The idea behind a hybrid vehicle is to get decent fuel mileage and lower emissions without sacrificing performance or capability.
Sure, you could get great gas mileage from a minimalistic microcar, but who’d want to? European drivers, forced to conserve by economics, rely on subcompacts often powered by small diesel engines. American drivers may want to conserve more and pollute less, but without compromising the amenities.
So you hook up a high-torque electric motor to work in consort with a smallish gasoline engine, using an extraordinarily complex computer system to sort it all out.
The Ford Escape Hybrid was one of the earlier efforts, coming just on the heels of Toyota and Honda hybrids. When it arrived in 2004, it was the first hybrid SUV, later joined by the nearly identical Mercury Mariner Hybrid. There have been rumors of a possible Ford Fusion sedan hybrid on its way.
Still relying on a gasoline/electric hybrid system similar to that used by Toyota, Escape arrives for 2008 with performance and efficiency improvements that make it run more smoothly and quietly. The hybrid gets the same bold body restyling as the regular Escape that makes it look like a downsized Explorer.
Fuel mileage is right up there, as advertised. In normal urban and suburban driving, I actually did better than the EPA figure, getting 37-38 miles per gallon, according to the on-board computer. In one trip from north-central Phoenix to Scottsdale and back, with the air-conditioning turned off, I averaged better than 40 mpg.
Mileage dropped off in highway driving, the wind resistance from Escape’s boxy styling no doubt taking a toll. Overall, my mileage averaged about 34 mpg, a good result for a well-equipped SUV that drives nicely and doesn’t cost a fortune.
Ford Escape Hybrid
Vehicle type: Five-passenger, four-door hybrid SUV, front-wheel drive.
Engine: 2.3-liter in-line four, 133 horsepower at 6,000 rpm, 124 pound-feet torque at 4,250 rpm; electric-drive motor, 70 kilowatts.
Transmission: Continuously variable.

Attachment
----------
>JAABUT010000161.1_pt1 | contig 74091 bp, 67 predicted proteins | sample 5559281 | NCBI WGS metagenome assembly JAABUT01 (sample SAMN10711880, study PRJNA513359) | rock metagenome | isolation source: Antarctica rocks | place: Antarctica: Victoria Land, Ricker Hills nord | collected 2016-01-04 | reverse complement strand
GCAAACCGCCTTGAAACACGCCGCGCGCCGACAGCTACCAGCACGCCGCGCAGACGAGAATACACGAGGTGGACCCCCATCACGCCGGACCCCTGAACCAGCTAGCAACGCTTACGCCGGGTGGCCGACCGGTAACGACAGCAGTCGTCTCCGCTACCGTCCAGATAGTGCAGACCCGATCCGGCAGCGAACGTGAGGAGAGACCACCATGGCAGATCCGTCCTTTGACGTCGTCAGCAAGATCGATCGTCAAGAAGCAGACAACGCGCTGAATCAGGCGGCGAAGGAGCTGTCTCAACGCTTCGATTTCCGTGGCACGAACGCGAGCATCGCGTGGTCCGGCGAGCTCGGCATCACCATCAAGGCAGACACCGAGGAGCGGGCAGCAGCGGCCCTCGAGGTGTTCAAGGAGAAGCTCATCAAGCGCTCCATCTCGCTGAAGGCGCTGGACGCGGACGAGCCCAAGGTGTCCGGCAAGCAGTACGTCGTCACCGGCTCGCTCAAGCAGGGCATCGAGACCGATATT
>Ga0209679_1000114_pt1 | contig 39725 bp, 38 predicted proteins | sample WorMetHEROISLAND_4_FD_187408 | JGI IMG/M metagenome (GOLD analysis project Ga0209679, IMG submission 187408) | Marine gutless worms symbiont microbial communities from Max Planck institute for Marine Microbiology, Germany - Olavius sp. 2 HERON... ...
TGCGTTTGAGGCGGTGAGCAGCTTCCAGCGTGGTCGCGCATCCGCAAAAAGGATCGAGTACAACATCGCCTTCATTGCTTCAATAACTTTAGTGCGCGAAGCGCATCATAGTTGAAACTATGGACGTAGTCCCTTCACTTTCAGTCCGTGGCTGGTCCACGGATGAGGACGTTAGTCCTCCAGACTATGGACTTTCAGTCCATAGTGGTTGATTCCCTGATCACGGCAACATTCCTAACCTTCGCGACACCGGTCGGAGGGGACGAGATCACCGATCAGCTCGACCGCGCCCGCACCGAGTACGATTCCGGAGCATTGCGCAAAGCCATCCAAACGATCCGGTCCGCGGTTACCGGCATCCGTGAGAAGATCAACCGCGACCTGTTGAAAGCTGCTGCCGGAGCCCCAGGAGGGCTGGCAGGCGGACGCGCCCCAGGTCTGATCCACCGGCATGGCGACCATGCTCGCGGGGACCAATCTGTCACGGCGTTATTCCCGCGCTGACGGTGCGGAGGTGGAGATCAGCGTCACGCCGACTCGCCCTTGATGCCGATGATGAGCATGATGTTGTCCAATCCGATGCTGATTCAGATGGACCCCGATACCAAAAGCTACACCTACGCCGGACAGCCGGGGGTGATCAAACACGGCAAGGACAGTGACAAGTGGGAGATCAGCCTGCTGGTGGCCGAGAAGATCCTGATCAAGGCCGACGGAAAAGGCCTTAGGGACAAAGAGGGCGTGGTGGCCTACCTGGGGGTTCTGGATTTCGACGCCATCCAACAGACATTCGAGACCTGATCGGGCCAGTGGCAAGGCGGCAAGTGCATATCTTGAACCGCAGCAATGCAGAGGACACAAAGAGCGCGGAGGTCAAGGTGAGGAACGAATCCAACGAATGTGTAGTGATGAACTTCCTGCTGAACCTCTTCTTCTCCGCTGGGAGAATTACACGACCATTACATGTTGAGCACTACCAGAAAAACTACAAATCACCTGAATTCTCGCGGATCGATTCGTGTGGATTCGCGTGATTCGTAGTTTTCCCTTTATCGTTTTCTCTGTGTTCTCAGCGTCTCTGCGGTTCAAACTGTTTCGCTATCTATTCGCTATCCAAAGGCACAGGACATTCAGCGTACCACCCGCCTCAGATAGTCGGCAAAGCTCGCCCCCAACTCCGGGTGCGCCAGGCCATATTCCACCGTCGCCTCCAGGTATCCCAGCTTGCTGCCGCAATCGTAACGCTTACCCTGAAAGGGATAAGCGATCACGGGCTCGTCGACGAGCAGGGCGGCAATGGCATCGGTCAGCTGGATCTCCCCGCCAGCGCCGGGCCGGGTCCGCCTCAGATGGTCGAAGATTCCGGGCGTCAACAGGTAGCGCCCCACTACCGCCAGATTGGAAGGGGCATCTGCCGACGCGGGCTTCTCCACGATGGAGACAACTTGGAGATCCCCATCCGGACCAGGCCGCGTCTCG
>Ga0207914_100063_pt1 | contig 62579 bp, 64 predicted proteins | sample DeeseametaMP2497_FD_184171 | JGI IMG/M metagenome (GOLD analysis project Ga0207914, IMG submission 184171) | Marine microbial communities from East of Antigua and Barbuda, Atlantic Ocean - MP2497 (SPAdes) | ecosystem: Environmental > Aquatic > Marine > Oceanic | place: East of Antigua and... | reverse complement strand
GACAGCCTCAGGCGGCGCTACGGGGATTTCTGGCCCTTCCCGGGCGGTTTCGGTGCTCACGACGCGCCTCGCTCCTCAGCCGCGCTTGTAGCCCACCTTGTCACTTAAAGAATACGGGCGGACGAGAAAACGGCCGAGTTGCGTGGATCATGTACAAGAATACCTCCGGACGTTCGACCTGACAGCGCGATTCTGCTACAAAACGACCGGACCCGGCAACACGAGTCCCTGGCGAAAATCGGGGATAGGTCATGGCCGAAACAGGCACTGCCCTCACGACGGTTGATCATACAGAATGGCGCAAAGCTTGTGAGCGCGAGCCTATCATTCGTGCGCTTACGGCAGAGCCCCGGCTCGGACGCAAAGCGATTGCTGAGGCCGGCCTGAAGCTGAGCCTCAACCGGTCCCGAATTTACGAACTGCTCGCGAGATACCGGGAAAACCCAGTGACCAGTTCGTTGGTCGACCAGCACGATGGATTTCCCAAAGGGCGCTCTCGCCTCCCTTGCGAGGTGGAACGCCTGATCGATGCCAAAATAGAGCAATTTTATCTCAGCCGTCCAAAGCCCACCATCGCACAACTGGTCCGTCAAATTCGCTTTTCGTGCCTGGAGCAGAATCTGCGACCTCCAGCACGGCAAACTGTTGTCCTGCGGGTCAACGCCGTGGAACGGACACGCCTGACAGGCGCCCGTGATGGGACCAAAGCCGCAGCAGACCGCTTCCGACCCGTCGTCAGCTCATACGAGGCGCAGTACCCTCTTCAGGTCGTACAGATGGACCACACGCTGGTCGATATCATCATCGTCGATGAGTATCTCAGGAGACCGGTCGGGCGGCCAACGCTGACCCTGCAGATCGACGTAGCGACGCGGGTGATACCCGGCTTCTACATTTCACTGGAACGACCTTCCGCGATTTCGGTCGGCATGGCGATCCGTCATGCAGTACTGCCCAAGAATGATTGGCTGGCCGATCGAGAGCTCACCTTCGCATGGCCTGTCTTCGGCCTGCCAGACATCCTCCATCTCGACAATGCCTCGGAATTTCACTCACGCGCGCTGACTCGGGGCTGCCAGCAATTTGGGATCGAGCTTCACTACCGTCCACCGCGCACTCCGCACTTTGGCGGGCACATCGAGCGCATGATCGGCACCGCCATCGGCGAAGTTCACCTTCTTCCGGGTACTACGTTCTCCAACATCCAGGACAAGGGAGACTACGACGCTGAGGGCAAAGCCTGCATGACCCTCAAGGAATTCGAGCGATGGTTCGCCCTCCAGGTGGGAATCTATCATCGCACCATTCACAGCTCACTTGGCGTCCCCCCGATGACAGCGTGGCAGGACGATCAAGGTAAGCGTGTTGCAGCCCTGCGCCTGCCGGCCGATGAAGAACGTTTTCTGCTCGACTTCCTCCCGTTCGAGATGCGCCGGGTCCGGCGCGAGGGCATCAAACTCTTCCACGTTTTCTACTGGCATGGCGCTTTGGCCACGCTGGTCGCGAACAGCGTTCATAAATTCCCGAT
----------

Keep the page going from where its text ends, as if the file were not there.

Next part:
Wheelbase: 103.1 inches.
Overall length: 174.7 inches.
Curb weight: 3,638 pounds.
EPA rating: 34 city, 30 highway.
Highs: Improved fuel economy, new styling, moderate base price.
Lows: Modest performance, no grab handles, boxy aerodynamics.
Base price: $25,075
Price as tested: $31,165
* Navigation system, with six-CD audio, $2,695.
* Premium package, with leather package, power heated mirrors, 110-volt electrical outlet, roof rack, $1,195.
* Moonroof and satellite radio, $995.
* Side step bars, $345.
* Chrome package, $195.
* Shipping, $665.
Performance: The constant interchange between gas engine and electric motor is nearly imperceptible, other than a few unusual sounds.
The ability of the engine to shut off while stopped or coasting below 20 mph while the electric motor takes over helps Escape gain mileage in urban driving. This is a benefit shared with Toyota hybrids.
But the air-conditioner operates conventionally via an engine-driven belt, so when the AC is on, the engine has to run constantly even when the Escape is stopped, eliminating the mileage advantage. Toyota gets around this problem with an AC that works electrically.
Drivability: Escape Hybrid gains about 250 pounds over the regular Escape, and it feels heavier. But it handles and accelerates reasonably well, and the electric power steering feels better than most.
Styling: The new look gives Escape a more masculine appearance, with the bright chrome grille looking distinctive.
But Escape’s boxy styling loses its luster on the highway. Gas mileage fades as you push this brick through the air.
Interior: Escape’s interior looks and feels rich, with designs and textures that seem sturdy as well as attractive. The combination video screen for navigation, audio and hybrid-system monitoring works well without a lot of fuss for changing radio stations or switching functions.
One missing piece: There are no grab handles in the ceiling for passengers.
Bottom line: A likable and competent hybrid SUV offered at a moderate price.